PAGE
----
FILE PHOTO: Automobiles are shown for sale at a car dealership in Carlsbad, California, U.S. May 2, 2016. REUTERS/Mike Blake/File Photo
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(Reuters) – Many U.S. consumers are willing to pay $5,000 more than the sticker price of a new vehicle, as a global semiconductor chip shortage has led to a supply crunch at a time when demand for cars is soaring, a poll by research firm Cox Automotive found.
The chip shortage has forced car manufacturers to idle factories and cut production, which has created a scarcity for new vehicles in the market, sending prices of both new and used vehicles surging.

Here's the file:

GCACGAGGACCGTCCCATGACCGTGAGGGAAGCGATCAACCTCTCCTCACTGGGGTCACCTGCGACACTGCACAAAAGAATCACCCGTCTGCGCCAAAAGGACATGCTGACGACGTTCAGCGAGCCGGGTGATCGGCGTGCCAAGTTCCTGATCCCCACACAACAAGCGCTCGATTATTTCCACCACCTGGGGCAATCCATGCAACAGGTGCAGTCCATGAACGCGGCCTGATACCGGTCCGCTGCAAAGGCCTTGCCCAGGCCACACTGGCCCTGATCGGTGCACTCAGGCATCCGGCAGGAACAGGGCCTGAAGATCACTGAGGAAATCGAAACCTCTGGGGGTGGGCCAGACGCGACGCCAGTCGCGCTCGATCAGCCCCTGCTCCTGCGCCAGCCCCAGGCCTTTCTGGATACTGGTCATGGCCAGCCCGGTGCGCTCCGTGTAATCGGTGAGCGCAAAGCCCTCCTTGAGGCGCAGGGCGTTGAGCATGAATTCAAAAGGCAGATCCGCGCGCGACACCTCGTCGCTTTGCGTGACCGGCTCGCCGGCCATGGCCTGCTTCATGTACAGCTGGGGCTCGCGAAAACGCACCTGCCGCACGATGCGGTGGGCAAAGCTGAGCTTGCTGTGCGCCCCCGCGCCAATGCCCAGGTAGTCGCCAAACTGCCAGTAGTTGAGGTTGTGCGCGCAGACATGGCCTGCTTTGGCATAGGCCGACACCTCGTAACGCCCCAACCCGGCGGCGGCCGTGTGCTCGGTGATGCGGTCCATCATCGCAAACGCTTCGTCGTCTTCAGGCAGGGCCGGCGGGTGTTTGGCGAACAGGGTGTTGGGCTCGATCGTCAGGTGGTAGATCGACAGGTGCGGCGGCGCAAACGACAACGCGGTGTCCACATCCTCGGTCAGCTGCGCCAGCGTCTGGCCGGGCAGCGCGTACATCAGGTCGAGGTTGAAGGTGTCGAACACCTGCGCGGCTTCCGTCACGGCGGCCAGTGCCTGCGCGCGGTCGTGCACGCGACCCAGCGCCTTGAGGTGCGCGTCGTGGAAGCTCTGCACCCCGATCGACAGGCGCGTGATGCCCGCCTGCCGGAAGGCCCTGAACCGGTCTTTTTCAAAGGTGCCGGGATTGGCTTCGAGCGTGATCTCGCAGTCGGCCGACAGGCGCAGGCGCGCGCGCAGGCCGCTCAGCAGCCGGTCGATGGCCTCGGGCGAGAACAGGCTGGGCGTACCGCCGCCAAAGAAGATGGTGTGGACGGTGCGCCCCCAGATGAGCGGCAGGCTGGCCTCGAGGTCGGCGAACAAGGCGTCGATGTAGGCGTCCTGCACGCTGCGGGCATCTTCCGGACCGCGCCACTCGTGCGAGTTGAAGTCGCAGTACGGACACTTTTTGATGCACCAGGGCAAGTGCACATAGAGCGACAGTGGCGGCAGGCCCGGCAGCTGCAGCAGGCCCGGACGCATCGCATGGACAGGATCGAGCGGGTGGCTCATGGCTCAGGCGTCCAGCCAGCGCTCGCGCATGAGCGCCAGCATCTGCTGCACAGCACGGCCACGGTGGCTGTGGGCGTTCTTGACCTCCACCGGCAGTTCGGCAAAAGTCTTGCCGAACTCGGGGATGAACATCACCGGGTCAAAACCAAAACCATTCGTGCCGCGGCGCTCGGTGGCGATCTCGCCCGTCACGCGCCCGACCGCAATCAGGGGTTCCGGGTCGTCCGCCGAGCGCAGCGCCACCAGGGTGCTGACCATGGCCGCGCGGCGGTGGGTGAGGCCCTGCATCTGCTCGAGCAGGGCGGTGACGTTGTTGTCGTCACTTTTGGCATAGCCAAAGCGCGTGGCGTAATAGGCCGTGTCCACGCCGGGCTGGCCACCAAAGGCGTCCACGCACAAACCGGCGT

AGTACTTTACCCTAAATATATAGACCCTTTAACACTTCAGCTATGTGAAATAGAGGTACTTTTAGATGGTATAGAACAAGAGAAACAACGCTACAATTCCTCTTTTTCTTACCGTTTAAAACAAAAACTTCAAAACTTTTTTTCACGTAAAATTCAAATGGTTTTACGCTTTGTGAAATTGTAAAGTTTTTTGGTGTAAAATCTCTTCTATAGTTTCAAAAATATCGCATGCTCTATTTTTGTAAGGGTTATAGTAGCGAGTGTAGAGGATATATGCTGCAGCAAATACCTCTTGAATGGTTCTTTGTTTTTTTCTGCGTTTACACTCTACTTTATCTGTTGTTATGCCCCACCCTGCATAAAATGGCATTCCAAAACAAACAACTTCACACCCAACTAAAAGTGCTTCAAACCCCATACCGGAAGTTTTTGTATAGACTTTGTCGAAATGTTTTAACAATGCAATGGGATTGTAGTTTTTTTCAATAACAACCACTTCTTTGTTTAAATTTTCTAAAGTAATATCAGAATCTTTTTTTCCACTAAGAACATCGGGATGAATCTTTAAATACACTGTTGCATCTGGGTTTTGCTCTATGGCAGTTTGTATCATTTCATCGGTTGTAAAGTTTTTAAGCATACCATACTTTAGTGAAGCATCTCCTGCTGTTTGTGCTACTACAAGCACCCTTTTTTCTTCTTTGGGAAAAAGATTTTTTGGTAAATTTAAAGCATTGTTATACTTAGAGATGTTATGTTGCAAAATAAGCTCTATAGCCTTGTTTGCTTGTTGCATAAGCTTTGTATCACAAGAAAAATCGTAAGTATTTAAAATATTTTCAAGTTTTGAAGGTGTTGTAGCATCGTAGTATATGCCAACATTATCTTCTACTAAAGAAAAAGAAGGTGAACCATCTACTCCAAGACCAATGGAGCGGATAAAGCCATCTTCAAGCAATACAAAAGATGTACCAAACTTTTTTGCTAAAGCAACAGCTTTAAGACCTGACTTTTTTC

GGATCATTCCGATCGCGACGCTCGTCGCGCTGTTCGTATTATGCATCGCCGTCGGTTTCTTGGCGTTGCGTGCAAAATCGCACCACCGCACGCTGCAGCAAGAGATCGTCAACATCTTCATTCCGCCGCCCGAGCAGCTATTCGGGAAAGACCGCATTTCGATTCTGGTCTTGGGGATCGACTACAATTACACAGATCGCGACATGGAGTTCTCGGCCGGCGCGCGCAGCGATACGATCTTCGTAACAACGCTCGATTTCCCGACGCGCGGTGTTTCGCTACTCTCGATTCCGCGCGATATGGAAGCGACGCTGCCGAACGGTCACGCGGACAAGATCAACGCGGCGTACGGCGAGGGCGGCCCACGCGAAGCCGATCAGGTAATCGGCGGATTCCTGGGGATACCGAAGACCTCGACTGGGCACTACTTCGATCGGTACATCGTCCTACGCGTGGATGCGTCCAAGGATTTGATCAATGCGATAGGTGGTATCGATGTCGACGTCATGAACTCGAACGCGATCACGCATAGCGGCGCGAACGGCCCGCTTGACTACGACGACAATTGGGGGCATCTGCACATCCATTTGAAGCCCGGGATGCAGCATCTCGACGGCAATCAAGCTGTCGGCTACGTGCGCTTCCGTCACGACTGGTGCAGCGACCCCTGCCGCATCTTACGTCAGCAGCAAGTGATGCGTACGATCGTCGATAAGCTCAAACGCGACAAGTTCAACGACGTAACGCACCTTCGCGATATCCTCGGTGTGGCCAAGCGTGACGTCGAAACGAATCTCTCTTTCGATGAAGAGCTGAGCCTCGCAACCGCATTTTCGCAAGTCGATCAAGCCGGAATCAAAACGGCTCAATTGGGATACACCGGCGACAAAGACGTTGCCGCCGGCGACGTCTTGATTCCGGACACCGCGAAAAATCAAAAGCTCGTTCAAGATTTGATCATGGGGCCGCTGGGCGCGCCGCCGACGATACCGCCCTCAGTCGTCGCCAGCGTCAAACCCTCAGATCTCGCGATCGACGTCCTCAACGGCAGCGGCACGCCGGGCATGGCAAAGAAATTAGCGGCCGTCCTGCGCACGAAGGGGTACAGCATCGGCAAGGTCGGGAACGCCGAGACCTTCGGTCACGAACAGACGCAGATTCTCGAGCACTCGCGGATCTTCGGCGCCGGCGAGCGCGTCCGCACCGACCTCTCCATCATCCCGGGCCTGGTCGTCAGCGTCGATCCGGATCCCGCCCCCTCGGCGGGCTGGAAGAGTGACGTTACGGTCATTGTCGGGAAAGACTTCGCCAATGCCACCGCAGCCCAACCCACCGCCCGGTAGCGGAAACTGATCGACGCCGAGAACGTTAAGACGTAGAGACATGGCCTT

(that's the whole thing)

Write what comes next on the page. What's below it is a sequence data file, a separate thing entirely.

“More than 40% of car shoppers are willing to pay above manufacturer suggested retail price right now, and those willing to pay over MSRP are willing to accept a 12% premium,” Cox Automotive said on Wednesday.
While vehicle inventory is tight, access to auto loans has become more available for shoppers, further boosting demand, the research firm said.
(Reporting by Ankit Ajmera in Bengaluru; Editing by Amy Caren Daniel)
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